In recent months, the G League has been aggressive in being an alternative for high school basketball recruits, through their “professional pathway program.” Originally, the program offered “elite prospects” contracts worth $125,000. But after news came out that ESPN’s top-ranked prospect Jalen Green signed with the G League, it was reported that these elite prospects could be making $500,000-plus. The bump in potential pay is making the G League an attractive alternative.
Obviously, this isn’t pleasing for the NCAA, who for years was the only game in town after high schoolers weren’t able to just go straight to the NBA. Now there’s competition and some coaches are speaking up, including Memphis head coach Penny Hardaway.
Talking to the media, Hardaway disagreed with the G League’s program. The fact that he disagreed isn’t the story; it’s not a surprise a college basketball coach disagrees with something that it will result in a disadvantage. What is the story is how he described the program, saying it was “almost like tampering.”
“For me, I didn’t think the G League was built – and I could be wrong – to go and recruit kids that want to go to college out of going to college,” Hardaway said. “I thought they were going to be the organization that was going to be, if you want to go overseas or you absolutely did not want to play college 100 percent, that this would be the best situation for you before you go into the NBA.
“But taking guys out of their commitments (or) they’ve already signed and continuing to talk to their parents, it’s almost like tampering. I really don’t agree with that.”
Hardaway might take offense to the G League’s approach and feel people going back on their commitments are wrong, but, despite the G League previously saying they wouldn’t go after already committed players, that didn’t seem like a rule set in stone. For better or worse, the G League isn’t a part of the NCAA, and doesn’t really have to follow their commitment system.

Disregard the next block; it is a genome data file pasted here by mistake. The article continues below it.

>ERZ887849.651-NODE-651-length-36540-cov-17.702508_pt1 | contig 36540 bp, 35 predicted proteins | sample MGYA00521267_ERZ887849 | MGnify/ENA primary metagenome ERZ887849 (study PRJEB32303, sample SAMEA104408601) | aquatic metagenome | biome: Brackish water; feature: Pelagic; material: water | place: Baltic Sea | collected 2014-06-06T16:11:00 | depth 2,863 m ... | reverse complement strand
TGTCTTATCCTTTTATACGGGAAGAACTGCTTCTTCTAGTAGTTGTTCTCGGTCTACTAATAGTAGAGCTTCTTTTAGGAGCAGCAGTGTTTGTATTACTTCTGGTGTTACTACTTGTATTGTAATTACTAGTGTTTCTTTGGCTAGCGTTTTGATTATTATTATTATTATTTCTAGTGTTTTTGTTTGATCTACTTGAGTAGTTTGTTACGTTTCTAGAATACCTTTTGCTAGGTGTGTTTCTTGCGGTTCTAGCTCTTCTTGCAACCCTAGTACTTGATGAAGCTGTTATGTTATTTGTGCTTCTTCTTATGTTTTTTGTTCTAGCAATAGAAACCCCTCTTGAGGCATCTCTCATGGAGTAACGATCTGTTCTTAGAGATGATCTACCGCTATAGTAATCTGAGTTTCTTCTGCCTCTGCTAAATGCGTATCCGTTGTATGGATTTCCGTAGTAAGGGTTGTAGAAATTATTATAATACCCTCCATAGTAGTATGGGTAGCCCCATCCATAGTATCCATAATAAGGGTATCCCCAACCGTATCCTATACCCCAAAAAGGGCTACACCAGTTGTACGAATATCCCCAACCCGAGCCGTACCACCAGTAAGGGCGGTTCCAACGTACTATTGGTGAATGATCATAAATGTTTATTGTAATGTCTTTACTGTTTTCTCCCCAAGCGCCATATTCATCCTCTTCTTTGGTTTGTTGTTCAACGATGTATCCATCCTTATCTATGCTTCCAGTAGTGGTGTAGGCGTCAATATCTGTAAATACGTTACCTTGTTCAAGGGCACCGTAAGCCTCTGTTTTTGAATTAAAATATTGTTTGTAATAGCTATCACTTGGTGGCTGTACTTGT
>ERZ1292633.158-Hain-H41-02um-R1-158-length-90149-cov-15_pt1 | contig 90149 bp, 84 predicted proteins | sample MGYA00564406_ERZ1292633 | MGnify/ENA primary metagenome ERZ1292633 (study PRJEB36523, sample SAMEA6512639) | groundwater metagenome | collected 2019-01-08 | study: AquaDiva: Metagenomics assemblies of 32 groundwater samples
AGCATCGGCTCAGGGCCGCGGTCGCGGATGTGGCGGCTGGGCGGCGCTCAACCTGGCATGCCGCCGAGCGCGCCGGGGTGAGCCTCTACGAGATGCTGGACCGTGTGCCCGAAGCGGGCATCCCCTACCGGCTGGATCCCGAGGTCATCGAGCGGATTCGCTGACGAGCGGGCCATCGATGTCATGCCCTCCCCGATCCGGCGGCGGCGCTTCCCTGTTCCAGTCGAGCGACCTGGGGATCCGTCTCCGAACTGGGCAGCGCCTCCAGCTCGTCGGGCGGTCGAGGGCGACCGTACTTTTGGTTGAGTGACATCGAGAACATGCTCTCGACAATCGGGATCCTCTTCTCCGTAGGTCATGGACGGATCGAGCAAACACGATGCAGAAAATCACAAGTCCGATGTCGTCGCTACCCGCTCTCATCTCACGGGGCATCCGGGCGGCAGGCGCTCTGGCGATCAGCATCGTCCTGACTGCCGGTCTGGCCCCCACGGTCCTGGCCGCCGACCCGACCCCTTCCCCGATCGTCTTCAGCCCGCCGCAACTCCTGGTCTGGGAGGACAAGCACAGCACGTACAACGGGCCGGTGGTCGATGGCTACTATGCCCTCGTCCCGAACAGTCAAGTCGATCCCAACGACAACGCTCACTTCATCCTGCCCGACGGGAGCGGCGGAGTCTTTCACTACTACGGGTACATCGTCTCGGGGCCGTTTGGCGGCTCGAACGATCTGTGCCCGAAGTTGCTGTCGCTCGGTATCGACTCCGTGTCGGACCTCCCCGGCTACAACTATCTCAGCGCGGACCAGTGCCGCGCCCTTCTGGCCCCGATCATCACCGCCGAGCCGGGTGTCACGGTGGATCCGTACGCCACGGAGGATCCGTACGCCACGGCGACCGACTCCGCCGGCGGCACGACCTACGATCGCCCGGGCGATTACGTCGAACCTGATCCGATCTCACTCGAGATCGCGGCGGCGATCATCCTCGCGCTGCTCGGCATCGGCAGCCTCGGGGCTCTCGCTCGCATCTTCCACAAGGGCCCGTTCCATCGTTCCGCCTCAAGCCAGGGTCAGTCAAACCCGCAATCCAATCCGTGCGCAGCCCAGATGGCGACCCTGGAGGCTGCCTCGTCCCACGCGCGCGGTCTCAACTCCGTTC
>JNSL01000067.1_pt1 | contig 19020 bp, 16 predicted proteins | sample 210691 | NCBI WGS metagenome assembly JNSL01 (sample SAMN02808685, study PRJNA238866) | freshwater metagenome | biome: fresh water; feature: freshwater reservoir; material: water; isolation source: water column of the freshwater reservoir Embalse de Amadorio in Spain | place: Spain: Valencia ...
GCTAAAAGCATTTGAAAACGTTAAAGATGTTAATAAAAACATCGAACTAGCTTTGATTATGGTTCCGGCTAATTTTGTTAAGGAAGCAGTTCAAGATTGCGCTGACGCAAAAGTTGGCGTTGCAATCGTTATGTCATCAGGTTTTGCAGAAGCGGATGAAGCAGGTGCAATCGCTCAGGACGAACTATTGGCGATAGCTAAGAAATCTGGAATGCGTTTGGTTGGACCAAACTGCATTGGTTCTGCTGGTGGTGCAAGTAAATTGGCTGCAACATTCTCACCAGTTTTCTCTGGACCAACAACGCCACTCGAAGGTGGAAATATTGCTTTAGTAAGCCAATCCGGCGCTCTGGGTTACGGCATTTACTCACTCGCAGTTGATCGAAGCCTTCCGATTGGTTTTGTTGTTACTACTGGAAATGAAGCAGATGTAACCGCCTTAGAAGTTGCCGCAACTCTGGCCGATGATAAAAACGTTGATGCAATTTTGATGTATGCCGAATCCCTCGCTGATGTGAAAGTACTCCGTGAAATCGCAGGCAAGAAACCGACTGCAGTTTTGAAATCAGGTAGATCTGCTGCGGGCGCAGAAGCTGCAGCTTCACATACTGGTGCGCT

Hardaway did comment on the NCAA’s recent ruling on allowing athletes to make money off of their name, image, and likeness. Hardaway agreed with the idea, but it might not be enough to compete with the G League.
“What the NCAA can do is what they’re doing now,” he said. “Moving in the right steps of allowing kids to make money on their own name and likeness. I’m in favor of the name, image and likeness rule. Because it kind of helps us, as college coaches, kind of fight the battle with the G League and going overseas. It gives a kid a chance to make money (while playing college sports). The college experience, to me, was the best experience of my career in sports.”
“It will affect how we recruit if the NCAA doesn’t do something about it,” he said. “If they don’t keep taking steps forward to help these kids make money, they’re going to take $300,000, $400,000, $500,000 for five months to play on a select team and just do basketball instead of having to go to class.
“(The NCAA) just (has) to take some desperate measures to make these kids understand that we want you to come to college.”
What that tells me- competition benefits the athletes. It’s totally understandable where Hardaway is coming from, the same way it’s understandable that a basketball prospect would feel this is great. It’s not a bad thing for the athlete if another entity is trying to “woo” them, and the G League is trying to do just that.